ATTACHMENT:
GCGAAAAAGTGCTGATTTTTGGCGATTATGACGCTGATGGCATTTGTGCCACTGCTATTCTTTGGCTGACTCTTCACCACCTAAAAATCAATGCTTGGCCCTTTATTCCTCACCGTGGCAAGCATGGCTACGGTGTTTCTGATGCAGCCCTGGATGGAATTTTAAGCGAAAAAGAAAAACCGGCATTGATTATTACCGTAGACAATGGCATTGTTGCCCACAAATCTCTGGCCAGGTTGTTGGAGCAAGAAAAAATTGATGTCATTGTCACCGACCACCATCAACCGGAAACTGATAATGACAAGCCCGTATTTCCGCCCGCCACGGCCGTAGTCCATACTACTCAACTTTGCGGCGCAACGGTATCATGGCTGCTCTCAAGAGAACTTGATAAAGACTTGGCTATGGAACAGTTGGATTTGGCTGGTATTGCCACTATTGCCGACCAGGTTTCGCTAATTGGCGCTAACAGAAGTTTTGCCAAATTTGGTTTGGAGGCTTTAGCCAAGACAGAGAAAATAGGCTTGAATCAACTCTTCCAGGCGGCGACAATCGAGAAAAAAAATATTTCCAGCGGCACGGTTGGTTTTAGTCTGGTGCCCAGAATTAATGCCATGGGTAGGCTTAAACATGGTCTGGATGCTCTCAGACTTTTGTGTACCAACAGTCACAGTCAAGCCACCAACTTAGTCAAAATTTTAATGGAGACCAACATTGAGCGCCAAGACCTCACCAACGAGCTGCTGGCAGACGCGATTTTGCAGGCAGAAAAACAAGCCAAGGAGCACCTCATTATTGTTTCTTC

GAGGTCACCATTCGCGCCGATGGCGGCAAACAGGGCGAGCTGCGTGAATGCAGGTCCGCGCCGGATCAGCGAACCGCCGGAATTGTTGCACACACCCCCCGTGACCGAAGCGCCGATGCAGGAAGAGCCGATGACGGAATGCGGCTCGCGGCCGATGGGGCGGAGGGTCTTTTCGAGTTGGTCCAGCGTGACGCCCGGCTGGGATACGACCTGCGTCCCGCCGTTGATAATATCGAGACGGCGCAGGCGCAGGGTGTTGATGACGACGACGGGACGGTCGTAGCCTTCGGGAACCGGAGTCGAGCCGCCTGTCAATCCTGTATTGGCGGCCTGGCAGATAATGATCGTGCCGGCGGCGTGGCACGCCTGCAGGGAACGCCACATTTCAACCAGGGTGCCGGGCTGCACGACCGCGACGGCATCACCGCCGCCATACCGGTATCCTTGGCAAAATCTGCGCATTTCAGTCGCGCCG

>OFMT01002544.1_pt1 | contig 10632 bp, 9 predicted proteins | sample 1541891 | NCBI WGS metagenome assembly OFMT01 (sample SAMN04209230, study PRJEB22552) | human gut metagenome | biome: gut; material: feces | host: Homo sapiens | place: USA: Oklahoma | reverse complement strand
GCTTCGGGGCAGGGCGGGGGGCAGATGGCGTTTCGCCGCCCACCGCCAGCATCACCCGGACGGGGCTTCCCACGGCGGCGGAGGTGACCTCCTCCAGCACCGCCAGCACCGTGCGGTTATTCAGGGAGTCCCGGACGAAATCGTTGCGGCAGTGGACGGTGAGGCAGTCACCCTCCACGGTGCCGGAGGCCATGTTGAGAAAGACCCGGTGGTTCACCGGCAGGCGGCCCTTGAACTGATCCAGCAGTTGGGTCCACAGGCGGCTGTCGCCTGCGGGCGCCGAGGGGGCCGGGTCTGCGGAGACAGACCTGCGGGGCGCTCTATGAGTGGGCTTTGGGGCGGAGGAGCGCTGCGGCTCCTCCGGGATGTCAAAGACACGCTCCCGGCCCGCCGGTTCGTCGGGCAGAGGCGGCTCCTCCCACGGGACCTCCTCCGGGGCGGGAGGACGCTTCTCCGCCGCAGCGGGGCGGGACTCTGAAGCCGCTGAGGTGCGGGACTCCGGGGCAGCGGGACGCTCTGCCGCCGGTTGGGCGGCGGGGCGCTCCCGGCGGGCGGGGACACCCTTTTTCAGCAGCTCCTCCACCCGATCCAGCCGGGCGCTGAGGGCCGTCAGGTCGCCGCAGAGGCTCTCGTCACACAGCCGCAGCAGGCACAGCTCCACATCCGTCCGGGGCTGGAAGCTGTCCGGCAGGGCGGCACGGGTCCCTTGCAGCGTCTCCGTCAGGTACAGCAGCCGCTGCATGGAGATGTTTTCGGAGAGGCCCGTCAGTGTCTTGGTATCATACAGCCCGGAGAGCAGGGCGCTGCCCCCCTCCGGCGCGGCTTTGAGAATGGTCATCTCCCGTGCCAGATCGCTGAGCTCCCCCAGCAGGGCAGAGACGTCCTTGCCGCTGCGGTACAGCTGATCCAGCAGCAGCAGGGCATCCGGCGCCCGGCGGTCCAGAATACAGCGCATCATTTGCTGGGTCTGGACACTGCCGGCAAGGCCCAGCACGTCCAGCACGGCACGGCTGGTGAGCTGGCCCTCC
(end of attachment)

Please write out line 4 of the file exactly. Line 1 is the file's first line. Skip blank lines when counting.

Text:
GCTTCGGGGCAGGGCGGGGGGCAGATGGCGTTTCGCCGCCCACCGCCAGCATCACCCGGACGGGGCTTCCCACGGCGGCGGAGGTGACCTCCTCCAGCACCGCCAGCACCGTGCGGTTATTCAGGGAGTCCCGGACGAAATCGTTGCGGCAGTGGACGGTGAGGCAGTCACCCTCCACGGTGCCGGAGGCCATGTTGAGAAAGACCCGGTGGTTCACCGGCAGGCGGCCCTTGAACTGATCCAGCAGTTGGGTCCACAGGCGGCTGTCGCCTGCGGGCGCCGAGGGGGCCGGGTCTGCGGAGACAGACCTGCGGGGCGCTCTATGAGTGGGCTTTGGGGCGGAGGAGCGCTGCGGCTCCTCCGGGATGTCAAAGACACGCTCCCGGCCCGCCGGTTCGTCGGGCAGAGGCGGCTCCTCCCACGGGACCTCCTCCGGGGCGGGAGGACGCTTCTCCGCCGCAGCGGGGCGGGACTCTGAAGCCGCTGAGGTGCGGGACTCCGGGGCAGCGGGACGCTCTGCCGCCGGTTGGGCGGCGGGGCGCTCCCGGCGGGCGGGGACACCCTTTTTCAGCAGCTCCTCCACCCGATCCAGCCGGGCGCTGAGGGCCGTCAGGTCGCCGCAGAGGCTCTCGTCACACAGCCGCAGCAGGCACAGCTCCACATCCGTCCGGGGCTGGAAGCTGTCCGGCAGGGCGGCACGGGTCCCTTGCAGCGTCTCCGTCAGGTACAGCAGCCGCTGCATGGAGATGTTTTCGGAGAGGCCCGTCAGTGTCTTGGTATCATACAGCCCGGAGAGCAGGGCGCTGCCCCCCTCCGGCGCGGCTTTGAGAATGGTCATCTCCCGTGCCAGATCGCTGAGCTCCCCCAGCAGGGCAGAGACGTCCTTGCCGCTGCGGTACAGCTGATCCAGCAGCAGCAGGGCATCCGGCGCCCGGCGGTCCAGAATACAGCGCATCATTTGCTGGGTCTGGACACTGCCGGCAAGGCCCAGCACGTCCAGCACGGCACGGCTGGTGAGCTGGCCCTCC